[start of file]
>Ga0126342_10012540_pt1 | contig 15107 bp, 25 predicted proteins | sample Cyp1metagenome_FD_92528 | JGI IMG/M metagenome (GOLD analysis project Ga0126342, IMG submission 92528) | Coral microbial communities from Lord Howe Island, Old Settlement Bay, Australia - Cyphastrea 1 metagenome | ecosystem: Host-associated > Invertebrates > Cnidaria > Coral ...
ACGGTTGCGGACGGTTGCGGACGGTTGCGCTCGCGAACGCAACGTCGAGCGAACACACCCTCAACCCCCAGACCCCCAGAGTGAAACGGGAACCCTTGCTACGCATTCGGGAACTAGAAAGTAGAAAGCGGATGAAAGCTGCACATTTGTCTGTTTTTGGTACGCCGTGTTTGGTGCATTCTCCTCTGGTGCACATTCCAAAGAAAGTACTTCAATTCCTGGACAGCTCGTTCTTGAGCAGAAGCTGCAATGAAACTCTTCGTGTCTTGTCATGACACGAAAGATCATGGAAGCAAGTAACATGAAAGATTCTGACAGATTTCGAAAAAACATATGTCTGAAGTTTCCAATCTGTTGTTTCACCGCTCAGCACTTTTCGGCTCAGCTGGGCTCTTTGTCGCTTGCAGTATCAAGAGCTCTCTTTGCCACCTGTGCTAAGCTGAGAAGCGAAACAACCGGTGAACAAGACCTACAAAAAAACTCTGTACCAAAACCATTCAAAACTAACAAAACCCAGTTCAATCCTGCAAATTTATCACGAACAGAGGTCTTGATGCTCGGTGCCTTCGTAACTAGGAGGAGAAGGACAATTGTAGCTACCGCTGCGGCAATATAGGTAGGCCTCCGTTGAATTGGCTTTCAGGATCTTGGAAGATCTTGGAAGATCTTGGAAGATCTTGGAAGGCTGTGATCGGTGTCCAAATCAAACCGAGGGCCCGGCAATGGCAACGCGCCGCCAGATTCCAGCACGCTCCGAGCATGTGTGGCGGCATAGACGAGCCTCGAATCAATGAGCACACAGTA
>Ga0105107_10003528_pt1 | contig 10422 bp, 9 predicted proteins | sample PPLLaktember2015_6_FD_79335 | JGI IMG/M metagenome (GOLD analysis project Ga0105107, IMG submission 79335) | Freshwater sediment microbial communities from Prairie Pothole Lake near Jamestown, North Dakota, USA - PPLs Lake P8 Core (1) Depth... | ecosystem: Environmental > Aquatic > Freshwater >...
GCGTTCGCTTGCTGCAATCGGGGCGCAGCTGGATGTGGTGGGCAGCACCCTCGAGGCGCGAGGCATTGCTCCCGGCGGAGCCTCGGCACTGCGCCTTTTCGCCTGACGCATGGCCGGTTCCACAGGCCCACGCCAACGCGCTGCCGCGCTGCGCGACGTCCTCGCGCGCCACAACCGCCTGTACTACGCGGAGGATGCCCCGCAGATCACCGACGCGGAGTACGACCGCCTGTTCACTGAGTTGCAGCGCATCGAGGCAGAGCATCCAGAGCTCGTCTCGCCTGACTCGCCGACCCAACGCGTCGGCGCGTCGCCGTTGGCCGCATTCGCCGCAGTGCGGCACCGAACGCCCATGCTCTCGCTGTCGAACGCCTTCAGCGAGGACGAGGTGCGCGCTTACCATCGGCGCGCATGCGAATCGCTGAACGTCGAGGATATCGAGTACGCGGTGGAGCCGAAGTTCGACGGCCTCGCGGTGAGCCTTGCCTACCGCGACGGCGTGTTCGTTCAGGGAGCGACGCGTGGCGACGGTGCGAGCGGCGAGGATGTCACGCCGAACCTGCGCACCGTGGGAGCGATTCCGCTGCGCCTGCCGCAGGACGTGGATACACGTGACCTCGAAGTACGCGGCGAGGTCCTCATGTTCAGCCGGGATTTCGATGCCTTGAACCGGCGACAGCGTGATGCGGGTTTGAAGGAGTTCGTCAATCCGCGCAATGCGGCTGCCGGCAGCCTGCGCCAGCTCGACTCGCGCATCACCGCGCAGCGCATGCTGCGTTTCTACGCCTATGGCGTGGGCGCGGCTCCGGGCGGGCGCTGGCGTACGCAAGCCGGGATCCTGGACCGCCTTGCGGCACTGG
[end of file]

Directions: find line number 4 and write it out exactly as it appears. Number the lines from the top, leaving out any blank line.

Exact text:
GCGTTCGCTTGCTGCAATCGGGGCGCAGCTGGATGTGGTGGGCAGCACCCTCGAGGCGCGAGGCATTGCTCCCGGCGGAGCCTCGGCACTGCGCCTTTTCGCCTGACGCATGGCCGGTTCCACAGGCCCACGCCAACGCGCTGCCGCGCTGCGCGACGTCCTCGCGCGCCACAACCGCCTGTACTACGCGGAGGATGCCCCGCAGATCACCGACGCGGAGTACGACCGCCTGTTCACTGAGTTGCAGCGCATCGAGGCAGAGCATCCAGAGCTCGTCTCGCCTGACTCGCCGACCCAACGCGTCGGCGCGTCGCCGTTGGCCGCATTCGCCGCAGTGCGGCACCGAACGCCCATGCTCTCGCTGTCGAACGCCTTCAGCGAGGACGAGGTGCGCGCTTACCATCGGCGCGCATGCGAATCGCTGAACGTCGAGGATATCGAGTACGCGGTGGAGCCGAAGTTCGACGGCCTCGCGGTGAGCCTTGCCTACCGCGACGGCGTGTTCGTTCAGGGAGCGACGCGTGGCGACGGTGCGAGCGGCGAGGATGTCACGCCGAACCTGCGCACCGTGGGAGCGATTCCGCTGCGCCTGCCGCAGGACGTGGATACACGTGACCTCGAAGTACGCGGCGAGGTCCTCATGTTCAGCCGGGATTTCGATGCCTTGAACCGGCGACAGCGTGATGCGGGTTTGAAGGAGTTCGTCAATCCGCGCAATGCGGCTGCCGGCAGCCTGCGCCAGCTCGACTCGCGCATCACCGCGCAGCGCATGCTGCGTTTCTACGCCTATGGCGTGGGCGCGGCTCCGGGCGGGCGCTGGCGTACGCAAGCCGGGATCCTGGACCGCCTTGCGGCACTGG